Now required to have insurance, individuals were seeking out care. Providers saw an influx of the mental health population showing up at primary care in search of help. “The people that have mental health issues usually are lower social economic status,” says Joe. “And primary care catches everything, then gets referred out.”
Joe’s Capstone Project at MEDEX—the equivalent of a Master’s Thesis—explored how PAs working in primary care can bridge the gap in mental health services. For many patients entering the healthcare system, access to resources or obtaining appropriate treatment is challenging.
It’s clear that Joe’s time at Eastern had a big impact on him.
MEDEX also requires six 1-month specialty rotations during the students’ second year. For Joe, this included an orthopedics rotation that aligned with his background as an athletic trainer. It was during this rotation that Joe was exposed to the sort of aggressive orthopedic surgeries that he had only heard of to that point.
For a total hip replacement, a surgeon hammered into the patient’s femur to create a hollow for the hip replacement prosthetic. The doctor needed help extracting the chisel from the bone, and Joe was asked to step in. The surgeon’s instructions to Joe were, “Hold this leg really good, and then hit on the end of this hammer.”
So Joe hit the hammer. This was followed immediately by, “No, you gotta do it way harder than that!”
“I felt like was hammering on something that I was going to break,” Joe says. “Now I know why people are so sore after surgery.”
Joe graduated from MEDEX Spokane Class 19 in August of 2017. During the two years of his PA training, a son was born to him and his wife. “I practiced all my physical exam techniques on him,” he says. “I’m comfortable around kids.”
Some people postpone the Physician Assistant National Certification Exam after graduation to give themselves a bit of a break after two years of studies. But Joe signed up for the first available PANCE exam slot.
“While I felt like I was well prepared by MEDEX, it was still a tough test,” he says. “I walked out of it convinced that I did not pass. As the waiting for results went by, and I analyzed the questions in my head, the more I doubted that I had passed.”
But on September 7th, Joe got the news that he had passed.
“Relief and joy overcame me knowing that there was finally an ending to the long MEDEX journey, and it was a positive one,” he says.
Since passing the PANCE certification exam, Joe has started work for Rockwood/Multicare at their West Plains clinics. Most of his time has been spent at the Airway Heights clinic just west of Spokane. At that site, he’s helping to open a walk-in clinic within the family practice building. This allows patients to be seen for urgent issues, an alternative to traveling out-of-area.
“They have a very successful model of this in Cheney, and the hope is that we can provide the same type of urgent care service for the Airway Heights and rural communities,” Joe says. “Since starting, I have enjoyed every minute, and know that this is what I am meant to do.”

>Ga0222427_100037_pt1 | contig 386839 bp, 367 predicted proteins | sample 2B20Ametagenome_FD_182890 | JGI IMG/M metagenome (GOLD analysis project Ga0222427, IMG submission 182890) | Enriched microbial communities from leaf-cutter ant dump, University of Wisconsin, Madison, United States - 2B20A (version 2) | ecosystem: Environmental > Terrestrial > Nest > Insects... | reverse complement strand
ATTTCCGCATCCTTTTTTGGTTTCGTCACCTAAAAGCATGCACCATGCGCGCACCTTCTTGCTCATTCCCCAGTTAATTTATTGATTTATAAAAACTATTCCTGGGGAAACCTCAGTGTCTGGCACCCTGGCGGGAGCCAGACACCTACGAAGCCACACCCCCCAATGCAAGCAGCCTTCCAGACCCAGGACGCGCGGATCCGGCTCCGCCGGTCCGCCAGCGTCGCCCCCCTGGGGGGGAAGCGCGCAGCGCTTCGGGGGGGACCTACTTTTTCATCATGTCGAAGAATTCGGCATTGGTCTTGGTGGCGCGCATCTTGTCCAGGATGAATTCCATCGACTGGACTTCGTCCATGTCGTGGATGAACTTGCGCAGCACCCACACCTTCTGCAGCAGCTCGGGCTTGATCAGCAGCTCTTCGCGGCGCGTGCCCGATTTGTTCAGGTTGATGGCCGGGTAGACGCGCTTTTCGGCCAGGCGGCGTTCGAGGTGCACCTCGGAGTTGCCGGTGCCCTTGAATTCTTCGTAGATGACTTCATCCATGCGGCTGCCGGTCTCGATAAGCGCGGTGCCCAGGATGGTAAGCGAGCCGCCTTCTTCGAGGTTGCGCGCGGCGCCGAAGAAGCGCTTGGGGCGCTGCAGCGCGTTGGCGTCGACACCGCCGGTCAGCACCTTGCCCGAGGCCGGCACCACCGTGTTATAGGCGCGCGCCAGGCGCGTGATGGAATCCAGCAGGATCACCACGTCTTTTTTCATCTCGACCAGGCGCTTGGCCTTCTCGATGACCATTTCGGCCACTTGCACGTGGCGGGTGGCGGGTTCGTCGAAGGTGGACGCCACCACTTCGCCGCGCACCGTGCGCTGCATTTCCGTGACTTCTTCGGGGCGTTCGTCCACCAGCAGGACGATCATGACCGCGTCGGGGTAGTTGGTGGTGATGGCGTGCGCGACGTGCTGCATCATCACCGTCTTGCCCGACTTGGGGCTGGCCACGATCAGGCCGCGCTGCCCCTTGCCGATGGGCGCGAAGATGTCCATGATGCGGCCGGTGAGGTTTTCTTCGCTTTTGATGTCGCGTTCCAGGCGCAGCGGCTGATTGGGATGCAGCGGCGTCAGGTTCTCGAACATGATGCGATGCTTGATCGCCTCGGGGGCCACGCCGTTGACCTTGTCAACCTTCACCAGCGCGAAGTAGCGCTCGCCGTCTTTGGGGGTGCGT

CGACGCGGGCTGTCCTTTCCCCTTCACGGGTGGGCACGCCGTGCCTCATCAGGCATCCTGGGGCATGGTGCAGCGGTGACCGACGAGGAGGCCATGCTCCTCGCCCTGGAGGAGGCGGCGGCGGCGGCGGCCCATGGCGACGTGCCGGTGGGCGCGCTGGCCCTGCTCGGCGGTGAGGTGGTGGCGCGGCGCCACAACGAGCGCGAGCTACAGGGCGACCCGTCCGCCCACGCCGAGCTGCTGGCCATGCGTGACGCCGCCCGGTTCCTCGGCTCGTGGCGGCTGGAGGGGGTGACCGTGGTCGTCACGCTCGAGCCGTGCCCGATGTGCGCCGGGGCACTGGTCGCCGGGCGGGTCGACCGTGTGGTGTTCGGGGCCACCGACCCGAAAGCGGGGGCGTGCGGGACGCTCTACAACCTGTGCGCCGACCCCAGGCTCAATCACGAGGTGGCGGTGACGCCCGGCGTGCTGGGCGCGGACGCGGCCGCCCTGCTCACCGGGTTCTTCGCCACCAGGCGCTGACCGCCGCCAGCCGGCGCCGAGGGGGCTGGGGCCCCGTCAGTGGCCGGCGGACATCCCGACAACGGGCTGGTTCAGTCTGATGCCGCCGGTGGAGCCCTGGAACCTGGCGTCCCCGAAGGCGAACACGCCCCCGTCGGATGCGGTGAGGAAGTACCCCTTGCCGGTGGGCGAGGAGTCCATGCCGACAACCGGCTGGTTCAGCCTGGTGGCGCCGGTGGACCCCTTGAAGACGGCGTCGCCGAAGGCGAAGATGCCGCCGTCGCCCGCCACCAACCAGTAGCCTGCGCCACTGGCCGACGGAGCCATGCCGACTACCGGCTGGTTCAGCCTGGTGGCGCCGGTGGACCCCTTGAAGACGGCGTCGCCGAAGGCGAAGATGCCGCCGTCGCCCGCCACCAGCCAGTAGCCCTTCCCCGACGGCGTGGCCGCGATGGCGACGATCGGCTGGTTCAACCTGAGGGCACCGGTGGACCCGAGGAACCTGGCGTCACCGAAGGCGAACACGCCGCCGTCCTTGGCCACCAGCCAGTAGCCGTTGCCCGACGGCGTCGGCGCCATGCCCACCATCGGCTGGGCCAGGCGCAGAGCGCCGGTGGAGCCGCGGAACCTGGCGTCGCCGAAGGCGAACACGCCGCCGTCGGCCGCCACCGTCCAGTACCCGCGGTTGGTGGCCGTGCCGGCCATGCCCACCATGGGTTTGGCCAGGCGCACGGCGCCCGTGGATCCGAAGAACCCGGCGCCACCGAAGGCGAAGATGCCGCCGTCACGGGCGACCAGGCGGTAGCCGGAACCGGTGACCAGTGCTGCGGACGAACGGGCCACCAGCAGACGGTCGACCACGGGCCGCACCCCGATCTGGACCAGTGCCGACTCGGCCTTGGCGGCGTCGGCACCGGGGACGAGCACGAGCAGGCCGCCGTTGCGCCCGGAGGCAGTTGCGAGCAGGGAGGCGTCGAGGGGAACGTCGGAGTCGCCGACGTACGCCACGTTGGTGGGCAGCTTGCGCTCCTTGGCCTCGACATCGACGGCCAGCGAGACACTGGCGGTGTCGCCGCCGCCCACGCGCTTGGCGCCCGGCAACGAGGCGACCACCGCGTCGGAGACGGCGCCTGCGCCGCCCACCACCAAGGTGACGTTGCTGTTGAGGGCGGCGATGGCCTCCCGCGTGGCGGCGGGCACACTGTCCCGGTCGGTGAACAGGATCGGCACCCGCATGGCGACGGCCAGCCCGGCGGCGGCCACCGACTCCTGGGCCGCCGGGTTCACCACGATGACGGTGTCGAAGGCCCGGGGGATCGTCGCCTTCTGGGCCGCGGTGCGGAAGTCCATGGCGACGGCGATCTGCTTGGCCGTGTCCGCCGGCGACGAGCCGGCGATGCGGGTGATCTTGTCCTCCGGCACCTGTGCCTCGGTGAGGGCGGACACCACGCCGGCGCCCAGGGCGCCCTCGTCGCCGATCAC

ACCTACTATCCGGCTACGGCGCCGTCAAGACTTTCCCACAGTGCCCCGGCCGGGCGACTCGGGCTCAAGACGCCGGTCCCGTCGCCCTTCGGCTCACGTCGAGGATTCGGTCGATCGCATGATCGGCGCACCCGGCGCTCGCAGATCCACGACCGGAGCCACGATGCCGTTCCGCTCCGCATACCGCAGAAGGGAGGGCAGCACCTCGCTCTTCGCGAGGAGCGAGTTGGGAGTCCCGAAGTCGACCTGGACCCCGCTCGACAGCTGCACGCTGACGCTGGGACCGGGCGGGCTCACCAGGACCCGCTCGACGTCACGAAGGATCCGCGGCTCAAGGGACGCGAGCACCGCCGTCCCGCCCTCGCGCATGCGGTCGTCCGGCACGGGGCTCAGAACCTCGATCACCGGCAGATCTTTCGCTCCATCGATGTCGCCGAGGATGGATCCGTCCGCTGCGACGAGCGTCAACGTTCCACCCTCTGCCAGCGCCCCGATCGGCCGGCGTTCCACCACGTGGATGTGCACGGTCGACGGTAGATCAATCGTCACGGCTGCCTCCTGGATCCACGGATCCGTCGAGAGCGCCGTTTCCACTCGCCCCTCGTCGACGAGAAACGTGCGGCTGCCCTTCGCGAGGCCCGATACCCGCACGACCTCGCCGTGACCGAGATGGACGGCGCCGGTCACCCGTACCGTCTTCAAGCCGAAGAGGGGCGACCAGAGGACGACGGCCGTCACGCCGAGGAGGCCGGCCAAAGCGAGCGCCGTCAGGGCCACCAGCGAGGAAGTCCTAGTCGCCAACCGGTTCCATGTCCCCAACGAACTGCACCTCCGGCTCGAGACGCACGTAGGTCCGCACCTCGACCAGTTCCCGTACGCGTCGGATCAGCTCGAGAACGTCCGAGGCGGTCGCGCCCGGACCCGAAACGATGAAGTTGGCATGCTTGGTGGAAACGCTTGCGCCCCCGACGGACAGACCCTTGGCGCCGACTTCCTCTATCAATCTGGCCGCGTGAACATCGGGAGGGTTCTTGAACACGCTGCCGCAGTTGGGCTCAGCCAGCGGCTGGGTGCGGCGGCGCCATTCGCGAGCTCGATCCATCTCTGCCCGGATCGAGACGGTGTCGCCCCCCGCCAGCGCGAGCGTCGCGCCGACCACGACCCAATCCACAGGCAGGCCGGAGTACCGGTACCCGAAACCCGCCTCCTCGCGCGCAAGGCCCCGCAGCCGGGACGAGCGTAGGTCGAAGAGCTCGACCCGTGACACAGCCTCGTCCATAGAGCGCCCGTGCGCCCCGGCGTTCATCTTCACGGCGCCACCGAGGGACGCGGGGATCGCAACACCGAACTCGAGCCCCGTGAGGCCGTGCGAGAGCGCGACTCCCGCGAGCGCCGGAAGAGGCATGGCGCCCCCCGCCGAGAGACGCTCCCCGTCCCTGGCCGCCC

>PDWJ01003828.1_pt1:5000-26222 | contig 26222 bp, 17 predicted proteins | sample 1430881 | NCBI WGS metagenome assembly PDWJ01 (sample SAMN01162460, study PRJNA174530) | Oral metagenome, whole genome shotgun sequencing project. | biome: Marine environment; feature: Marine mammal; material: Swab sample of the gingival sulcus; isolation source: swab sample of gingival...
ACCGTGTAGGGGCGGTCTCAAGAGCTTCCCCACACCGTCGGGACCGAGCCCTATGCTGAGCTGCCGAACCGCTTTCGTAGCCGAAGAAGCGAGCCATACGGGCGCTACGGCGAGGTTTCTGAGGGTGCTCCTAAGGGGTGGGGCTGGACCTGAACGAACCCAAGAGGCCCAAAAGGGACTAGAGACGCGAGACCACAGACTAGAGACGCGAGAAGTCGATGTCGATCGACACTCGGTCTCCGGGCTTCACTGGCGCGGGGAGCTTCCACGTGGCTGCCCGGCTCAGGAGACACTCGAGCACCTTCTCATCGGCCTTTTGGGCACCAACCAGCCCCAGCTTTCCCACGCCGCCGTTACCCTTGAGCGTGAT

In addition to his clinic work, Joe has also begun working with the EWU Men’s Basketball team as the team provider. “Rockwood has a few providers that offer Sports Medicine coverage, and I am very excited and honored to be able to be back helping out at my alma mater,” he says. Joe has also been given the opportunity to help out the Athletic Training Education Program by allowing some of their students to observe his clinic work, which is a requirement of their degree.
Reflecting on his Spokane Class 19 cohort, Joe has nothing but praise for his fellow classmates.
“It was a very diverse group of people with a lot of different interests,” he tells us. “We all brought something to the table, and we were able to help each other out. We were very collaborative. Getting through the program, it’s hard, it’s long, it’s rigorous, it’s not easy inside. We banded together to help each other out. There were, of course, quarrels and everything, but when you sit in the classroom for eight hours with the same people, you’re going to have that. Overall, we were a good group. We were well integrated. That’s one of the reasons that I’m glad I got accepted during my second application year, because I can’t picture myself going through without the rest of that class.”
Joe has stayed connected to MEDEX by assisting with proctoring clinical skills exams and acting as a model patient for the current didactic Class 21 in Spokane.
“I think it’s a great program,” Joe says. “I really liked the Spokane campus. It’s a bit smaller, and so you get a little bit more intimate with the faculty. They’re very available. All the professors out here are excellent instructors, and I would recommend this program to anybody that’s looking or thinking about PA school. I think MEDEX Northwest is top-notch, and their clinical rotations are very, very good, especially in Spokane area.”
MEDEX Northwest is confident that Joe Kreilkamp, PA-C will contribute significantly to his community as a physician assistant.